• Julia Thiel
  • Bourbon with melted bacon fat floating on top

The first time I made bacon-infused bourbon, it was absolutely awful—one of the worst things I’ve ever tasted, no exaggeration. I’d come across a recipe for it in The New Old Bar, a cocktail recipe book from the Hearty Boys that I experimented with after I was sent a review copy in February, and it looked pretty easy to make. It wasn’t.

It’s not actual bacon that goes into bacon-infused bourbon, but bacon fat. The process is called fat-washing, which is slightly less unpleasant than it sounds—but only slightly. The recipe instructed me to mix the rendered fat from ten strips of bacon with a bottle of bourbon, shake it well, and let the whole thing sit in a dark cupboard for five days. I opted to test out the recipe with a much smaller batch, using about a cup of bourbon (I can’t remember anymore what kind). I already had bacon fat on hand, so I just scooped out a couple spoonfuls from the container I keep in the fridge and melted it in the jar before adding the bourbon. I shook it well and then put it in a cupboard, taking it out every day to shake it.

At the end of the process, I put it into the freezer as the recipe instructed (since the fat was already solidified, though, I’m not sure it made much difference) and then strained it through a coffee filter. As soon as I opened the jar, I was overwhelmed by an awful, rancid stench. I’m not sure why I went through with filtering it—I think I had some vague hope that the bourbon left behind after I filtered out the fat wouldn’t smell bad (it did). I’m even less sure why I decided that I still needed to taste it. But I did, and immediately gagged and spit it out into the sink. Then I poured the bourbon down the drain, threw away the fat, and immediately took out the trash. My place smelled like rancid fat for hours.

I don’t know exactly what went wrong, but I’ve read that having little pieces of bacon in the fat makes it spoil more quickly. I hadn’t strained my bacon fat (the recipe didn’t say I should), so I’m guessing that was the problem. I also noticed after doing a little research online that most recipes called for a much shorter infusion time—anywhere from a few hours to 24 hours. I thought it might be worth trying one of those recipes, but I wasn’t exactly eager to repeat the experiment. Ten months later, it finally seemed like a good idea.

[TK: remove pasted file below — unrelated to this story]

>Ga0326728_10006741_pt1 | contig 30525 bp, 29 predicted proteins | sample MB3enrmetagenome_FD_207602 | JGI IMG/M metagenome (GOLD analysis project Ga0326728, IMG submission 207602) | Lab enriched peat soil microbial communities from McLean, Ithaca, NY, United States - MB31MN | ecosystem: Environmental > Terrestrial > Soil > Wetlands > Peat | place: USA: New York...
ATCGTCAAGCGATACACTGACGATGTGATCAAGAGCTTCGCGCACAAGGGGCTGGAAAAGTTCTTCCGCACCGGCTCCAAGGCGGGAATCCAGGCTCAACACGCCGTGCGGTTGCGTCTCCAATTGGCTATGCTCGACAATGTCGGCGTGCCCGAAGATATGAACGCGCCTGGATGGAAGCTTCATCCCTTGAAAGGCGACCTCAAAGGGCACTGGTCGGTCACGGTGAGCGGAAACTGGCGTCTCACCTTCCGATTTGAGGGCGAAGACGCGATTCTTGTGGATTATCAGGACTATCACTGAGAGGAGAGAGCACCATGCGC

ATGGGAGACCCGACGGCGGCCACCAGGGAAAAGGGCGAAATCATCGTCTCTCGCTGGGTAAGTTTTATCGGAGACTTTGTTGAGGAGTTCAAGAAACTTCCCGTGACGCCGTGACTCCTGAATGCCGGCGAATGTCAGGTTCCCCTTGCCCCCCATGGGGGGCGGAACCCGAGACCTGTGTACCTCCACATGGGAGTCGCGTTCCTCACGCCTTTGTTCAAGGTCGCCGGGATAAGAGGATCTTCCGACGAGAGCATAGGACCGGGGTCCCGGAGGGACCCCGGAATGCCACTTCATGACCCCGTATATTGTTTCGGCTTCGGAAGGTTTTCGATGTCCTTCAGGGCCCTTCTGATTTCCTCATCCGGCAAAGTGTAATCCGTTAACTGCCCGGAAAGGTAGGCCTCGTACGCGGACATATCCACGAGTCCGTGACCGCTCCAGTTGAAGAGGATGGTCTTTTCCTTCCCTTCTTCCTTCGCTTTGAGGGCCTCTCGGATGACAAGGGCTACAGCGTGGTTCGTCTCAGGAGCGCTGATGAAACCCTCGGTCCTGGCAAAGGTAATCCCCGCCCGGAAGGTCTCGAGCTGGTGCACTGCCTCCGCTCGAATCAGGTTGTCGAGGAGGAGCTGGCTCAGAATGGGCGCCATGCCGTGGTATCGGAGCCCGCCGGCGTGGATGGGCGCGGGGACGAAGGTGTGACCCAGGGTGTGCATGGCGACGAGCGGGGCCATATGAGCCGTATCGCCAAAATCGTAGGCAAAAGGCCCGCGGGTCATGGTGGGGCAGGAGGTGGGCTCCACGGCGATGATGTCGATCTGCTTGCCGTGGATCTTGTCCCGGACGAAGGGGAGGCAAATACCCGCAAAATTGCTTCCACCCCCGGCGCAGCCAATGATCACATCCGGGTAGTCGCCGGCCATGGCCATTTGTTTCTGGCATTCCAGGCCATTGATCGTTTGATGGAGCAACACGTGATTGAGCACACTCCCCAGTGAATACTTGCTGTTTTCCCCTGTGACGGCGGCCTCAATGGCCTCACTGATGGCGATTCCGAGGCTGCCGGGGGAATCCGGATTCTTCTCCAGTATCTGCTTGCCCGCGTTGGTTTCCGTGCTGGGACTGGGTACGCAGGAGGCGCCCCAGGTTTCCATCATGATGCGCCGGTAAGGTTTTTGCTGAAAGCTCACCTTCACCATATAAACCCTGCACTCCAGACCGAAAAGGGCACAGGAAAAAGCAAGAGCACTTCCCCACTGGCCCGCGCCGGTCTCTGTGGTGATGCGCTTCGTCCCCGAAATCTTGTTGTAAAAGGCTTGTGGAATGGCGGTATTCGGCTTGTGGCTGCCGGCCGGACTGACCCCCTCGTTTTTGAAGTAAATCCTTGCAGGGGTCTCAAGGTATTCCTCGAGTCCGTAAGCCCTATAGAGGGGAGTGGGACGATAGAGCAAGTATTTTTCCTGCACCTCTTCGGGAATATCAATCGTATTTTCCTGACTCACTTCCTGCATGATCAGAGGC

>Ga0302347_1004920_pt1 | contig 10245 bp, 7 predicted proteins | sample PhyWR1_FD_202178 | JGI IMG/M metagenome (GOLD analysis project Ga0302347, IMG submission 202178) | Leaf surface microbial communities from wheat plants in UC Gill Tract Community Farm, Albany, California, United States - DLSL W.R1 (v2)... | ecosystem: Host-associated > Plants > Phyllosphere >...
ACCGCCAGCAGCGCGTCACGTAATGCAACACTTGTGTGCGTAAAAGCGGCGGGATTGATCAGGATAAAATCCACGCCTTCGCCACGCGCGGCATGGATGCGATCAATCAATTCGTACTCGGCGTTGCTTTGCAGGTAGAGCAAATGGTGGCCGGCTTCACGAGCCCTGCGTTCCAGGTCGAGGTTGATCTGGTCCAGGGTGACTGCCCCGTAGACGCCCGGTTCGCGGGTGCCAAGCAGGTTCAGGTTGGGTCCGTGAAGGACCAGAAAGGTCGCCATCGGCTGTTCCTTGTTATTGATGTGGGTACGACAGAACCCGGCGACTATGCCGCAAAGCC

• Julia Thiel
  • Melted bacon fat and Rebel Yell bourbon (why ruin the good stuff?)

This time I melted a tablespoon or two of bacon fat in a jar, added the bourbon, shook it up, and immediately stuck it in the freezer until the next evening (I had read quite a few recipes but didn’t use a specific one; most of the instructions were pretty similar). I strained it through a coffee filter like before, and there was a faint bacon-y smell, but it wasn’t really unpleasant—nothing like last time.

I’d come across a recipe for a maple-bacon old-fashioned from the New York bar PDT in the course of my research and decided to make it, mostly because it was simple: two ounces of bourbon, a quarter ounce of maple syrup, and a couple dashes of Angostura bitters. It also called for an orange twist, which I skipped because I didn’t have any oranges. I tasted the bacon-infused bourbon straight before mixing it into cocktails, and it wasn’t very appealing: there was an overwhelming bacon flavor, followed by a bourbon aftertaste. (I realize that doesn’t sound bad, but it really wasn’t great.)

The bourbon tasted better in the cocktail—both the maple syrup and the bitters mellowed it out, and as the ice melted it became easier to drink. My friend compared the savory sweetness of the drink to chicken and waffles, and it did taste a little bit like that. Still, there was something off-putting about the bacon aroma of the drink that I couldn’t get past. Maybe I was associating it with the rancid smell from before even though this bourbon wasn’t at all rancid. Or maybe it’s just not a pleasant smell. The cocktail tasted oddly greasy to me, even though all the bacon fat had been strained out. I read somewhere that the orange twist in the cocktail helps keep the bacon smell from becoming overwhelming, so adding the orange might help. But I won’t be trying it again, so I guess I’ll never know.*

Instead, I’ll share my favorite recipe for bacon bourbon, which I made up myself: cook a few strips of bacon; drain the fat and reserve for cooking purposes. Pour some of your favorite bourbon into a rocks glass with a couple ice cubes (or whiskey stones, or whatever you prefer). Eat the bacon and drink the bourbon.

*If, for some reason, you do want to make bacon-infused bourbon, you might want to try it with the fat from Benton’s bacon, which is often recommended for this purpose because it’s extra smoky. The fat I used was from Trader Joe’s apple-smoked bacon, which I like just fine but is definitely not extra smoky. I do think the bourbon would be better if it tasted more like smoke and less like weird-almost-bacon.

Julia Thiel writes about booze on Wednesdays.